Was that a typo? What is a “KINS”? Well, it appears that KINS is the name of a new professional-grade banking Trojan that is very likely taking its first steps in the cybercrime underground and could be poised to infect new victims as quickly and effectively as its Zeus, SpyEye and Citadel predecessors.
Some Cybercrime History
Since December 2012, when the spokesperson of the Citadel team took the Trojan off the semi-open underground market, cyber criminals have been scrambling to find a replacement. The moment Citadel was off the market, the deep-web enclaves, where fraudsters congregate, became awash with fraud-as-a-service deals for Trojan binaries and hosting packages. During the dry months that had suddenly befallen the lower ranking cyber criminals, a few shady malware developers attempted to make a few bucks by trying to appease them with basic malware and converted HTTP botnets (Trojans that carry out lists of tasks, equipped with a form-grabber), but even the pseudo return of the Carberp Trojan left the underground hungry for more.
The clear and resounding truth was that botmasters have not had to face such a situation since the Limbo Trojan was released in 2005. The ongoing turbulence since the leak of the Zeus code in mid-2011 has not given way to a stable offering in the underground, and it seems that professional cybercrime malware developers are just not what they used to be.
Underground chatter increasingly reflects the growing appetite for new, ‘real’ banking malware in the online fraud arena, featuring discussions by criminals who would eagerly welcome a new developer and jointly finance a banker project if one would only make sense to them.
The ideal candidate being sought in the underground is a developer of a commercial Trojan for cybercriminals to:
- Purchase (commercially available),
- Use with ease (like Zeus),
- Enjoy quality technical support (like Citadel).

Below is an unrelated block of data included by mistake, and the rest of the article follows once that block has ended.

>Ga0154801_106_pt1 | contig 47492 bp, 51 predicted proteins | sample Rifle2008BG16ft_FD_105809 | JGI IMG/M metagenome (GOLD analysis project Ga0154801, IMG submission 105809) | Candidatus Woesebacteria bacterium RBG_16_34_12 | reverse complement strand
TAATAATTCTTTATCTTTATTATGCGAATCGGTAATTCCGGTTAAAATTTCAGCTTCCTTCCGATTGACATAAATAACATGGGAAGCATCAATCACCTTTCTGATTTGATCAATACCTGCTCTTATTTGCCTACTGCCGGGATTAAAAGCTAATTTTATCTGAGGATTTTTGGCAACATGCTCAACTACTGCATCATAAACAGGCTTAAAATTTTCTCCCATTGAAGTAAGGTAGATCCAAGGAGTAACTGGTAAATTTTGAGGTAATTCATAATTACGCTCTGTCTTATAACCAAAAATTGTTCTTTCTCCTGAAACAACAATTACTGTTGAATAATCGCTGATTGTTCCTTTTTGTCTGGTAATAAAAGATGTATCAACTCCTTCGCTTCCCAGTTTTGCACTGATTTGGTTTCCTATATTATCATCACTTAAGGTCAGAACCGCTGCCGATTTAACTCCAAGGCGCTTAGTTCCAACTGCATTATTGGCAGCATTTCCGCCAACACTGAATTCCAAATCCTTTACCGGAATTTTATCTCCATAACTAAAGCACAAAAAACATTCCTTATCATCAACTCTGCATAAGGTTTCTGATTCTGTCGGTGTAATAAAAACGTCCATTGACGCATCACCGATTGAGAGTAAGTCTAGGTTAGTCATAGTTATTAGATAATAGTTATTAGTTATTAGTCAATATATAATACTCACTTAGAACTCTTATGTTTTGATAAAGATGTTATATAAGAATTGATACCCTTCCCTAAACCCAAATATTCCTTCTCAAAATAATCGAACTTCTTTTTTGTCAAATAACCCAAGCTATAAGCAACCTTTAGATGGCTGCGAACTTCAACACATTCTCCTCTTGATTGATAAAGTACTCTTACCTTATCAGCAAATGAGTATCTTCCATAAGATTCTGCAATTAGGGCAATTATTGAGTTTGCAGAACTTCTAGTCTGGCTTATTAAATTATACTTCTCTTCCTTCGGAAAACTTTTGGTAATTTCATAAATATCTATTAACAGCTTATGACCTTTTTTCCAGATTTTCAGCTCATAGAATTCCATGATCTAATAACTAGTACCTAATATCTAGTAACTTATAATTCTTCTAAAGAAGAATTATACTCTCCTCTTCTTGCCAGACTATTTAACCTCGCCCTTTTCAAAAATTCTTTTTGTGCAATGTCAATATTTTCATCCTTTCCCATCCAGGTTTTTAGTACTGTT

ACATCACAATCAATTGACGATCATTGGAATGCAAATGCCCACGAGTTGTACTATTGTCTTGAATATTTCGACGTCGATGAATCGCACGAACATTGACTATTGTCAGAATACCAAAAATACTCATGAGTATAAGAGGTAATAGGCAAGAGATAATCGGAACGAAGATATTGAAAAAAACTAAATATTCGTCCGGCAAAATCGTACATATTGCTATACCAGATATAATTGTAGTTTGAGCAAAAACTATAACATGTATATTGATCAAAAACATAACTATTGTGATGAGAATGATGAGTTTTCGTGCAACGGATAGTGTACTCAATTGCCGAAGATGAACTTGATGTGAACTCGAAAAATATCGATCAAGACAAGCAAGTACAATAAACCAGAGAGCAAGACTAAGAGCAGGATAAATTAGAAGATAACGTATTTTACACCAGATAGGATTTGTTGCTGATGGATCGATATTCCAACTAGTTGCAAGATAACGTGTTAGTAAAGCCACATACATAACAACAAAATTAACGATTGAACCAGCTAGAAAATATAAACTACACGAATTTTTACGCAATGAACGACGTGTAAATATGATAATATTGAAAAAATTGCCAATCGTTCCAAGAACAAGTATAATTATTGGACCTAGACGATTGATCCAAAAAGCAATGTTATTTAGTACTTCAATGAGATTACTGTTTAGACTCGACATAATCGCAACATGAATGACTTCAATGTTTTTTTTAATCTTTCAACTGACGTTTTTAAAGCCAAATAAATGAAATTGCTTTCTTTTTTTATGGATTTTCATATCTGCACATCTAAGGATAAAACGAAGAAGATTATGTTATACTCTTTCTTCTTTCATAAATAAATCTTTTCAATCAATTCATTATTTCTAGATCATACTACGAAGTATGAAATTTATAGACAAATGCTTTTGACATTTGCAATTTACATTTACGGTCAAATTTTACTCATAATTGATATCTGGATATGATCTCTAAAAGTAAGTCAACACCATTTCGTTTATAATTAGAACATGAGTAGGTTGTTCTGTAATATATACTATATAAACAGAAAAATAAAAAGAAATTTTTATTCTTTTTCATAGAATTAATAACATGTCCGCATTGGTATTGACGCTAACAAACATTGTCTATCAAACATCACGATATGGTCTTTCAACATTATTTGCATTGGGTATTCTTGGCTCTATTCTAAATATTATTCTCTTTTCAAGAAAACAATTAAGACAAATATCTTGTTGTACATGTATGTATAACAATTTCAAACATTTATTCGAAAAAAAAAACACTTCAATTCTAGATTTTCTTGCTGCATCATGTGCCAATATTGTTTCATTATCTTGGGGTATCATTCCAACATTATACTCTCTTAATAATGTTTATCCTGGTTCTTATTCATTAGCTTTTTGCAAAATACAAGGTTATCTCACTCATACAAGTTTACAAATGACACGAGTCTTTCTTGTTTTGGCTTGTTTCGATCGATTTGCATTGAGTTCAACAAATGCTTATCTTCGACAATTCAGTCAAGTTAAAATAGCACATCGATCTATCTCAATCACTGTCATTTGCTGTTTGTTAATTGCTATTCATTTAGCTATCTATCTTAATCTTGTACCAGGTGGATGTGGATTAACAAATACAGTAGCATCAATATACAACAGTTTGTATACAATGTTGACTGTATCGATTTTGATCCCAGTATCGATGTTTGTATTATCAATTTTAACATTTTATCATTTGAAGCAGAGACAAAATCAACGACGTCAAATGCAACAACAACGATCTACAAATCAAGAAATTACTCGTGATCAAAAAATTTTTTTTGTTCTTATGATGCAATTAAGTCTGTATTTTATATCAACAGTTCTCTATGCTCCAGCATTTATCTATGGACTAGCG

As the dry spell persists, some cyber criminals hang on, lingering in the dark corners of the underworld, waiting for the next Trojan epiphany to keep them gainfully employed in their illicit enterprises.
Has the Time Come?
In early February 2013, RSA fraud intelligence researchers began tracing hints about a new crimeware tool called “KINS”. At the time, the information about the Trojan just a rumor, but in sporadic comments, fraudsters were associating a Trojan named KINS with the Citadel source code, looking for its developer in order to reach out to him and purchase KINS. The rumors were soon hushed and ties to Citadel were denied, mostly in what appeared as a case of fearful fraudsters who did not want to be denied the possibility to buy the next Trojan.
KINS is Real
Five months after the initial mention of a banking Trojan dubbed KINS in the underground, a vendor in a closed Russian-speaking online forum announced the open sale of the Trojan to the cybercrime community.
Although KINS’ author immediately and swiftly denied all ties to other Trojans, it appears that this newcomer already shares a few features of Zeus and SpyEye:
- KINS architecture is built like Zeus/SpyEye, with a main file and DLL-based plugins
- KINS is compatible with Zeus web injections, the same as SpyEye
- KINS comes with the Anti-Rapport plugin which was featured in SpyEye
- KINS will work with RDP (like SpyEye)
- KINS does not require technical savvy – much as Zeus doesn’t
- Users in USSR countries will not be infected by KINS – a feature that was first introduced by Citadel in January 2012.
More from the New KINS
KINS’ developer seems to be a loyal disciple of his predecessors, taking their best practices and applying it to his Trojan. Some of the more telling features are:
- Keeping KINS away from Trojan trackers – a problem that plagued SpyEye
- Spread via popular exploit packs such as Neutrino – using one of the most sophisticated packs out there
- A Bootkit in store – the Trojan will take hold of the infected computer from a much deeper level, it’s Volume Boot Record (VBR)
- KINS will easily infect machines running Win8 and x64 operating systems
As the story unfolds, it is not surprising that KINS’ developer is being ushered into the Russian-speaking cybercrime community with much enthusiasm, commended for his decision to make KINS commercial and share it the old-fashioned way.
Beyond being advertised on the most exclusive venues where all other major Trojans were introduced in the past, KINS appears already to be a familiar name in the underground, its developer is responsive and further offers technical support to new customers, which has become a strong selling point for any malware vendor.
With all other major malware developers choosing to lay low to avoid imminent arrest by law enforcement authorities, KINS’ author is very sure to see an immediate demand for his Trojan, so long as he can avoid capture himself and as soon as high-ranking peers sign off on its crime-grade quality. As that happens, anti-fraud teams around the world may be dealing with a new Trojan in the very near future.
 KINS does not work on Russian-language systems. If Russian or Ukrainian specs are detected, the Trojan will terminate.
 The vendor accepts the $5,000 payment via WebMoney (WMZ)
 RDP (Remote Desktop Protocol) is used by cybercriminals for remote access to infected PCs. The only other banking Trojan using RDP is SpyEye.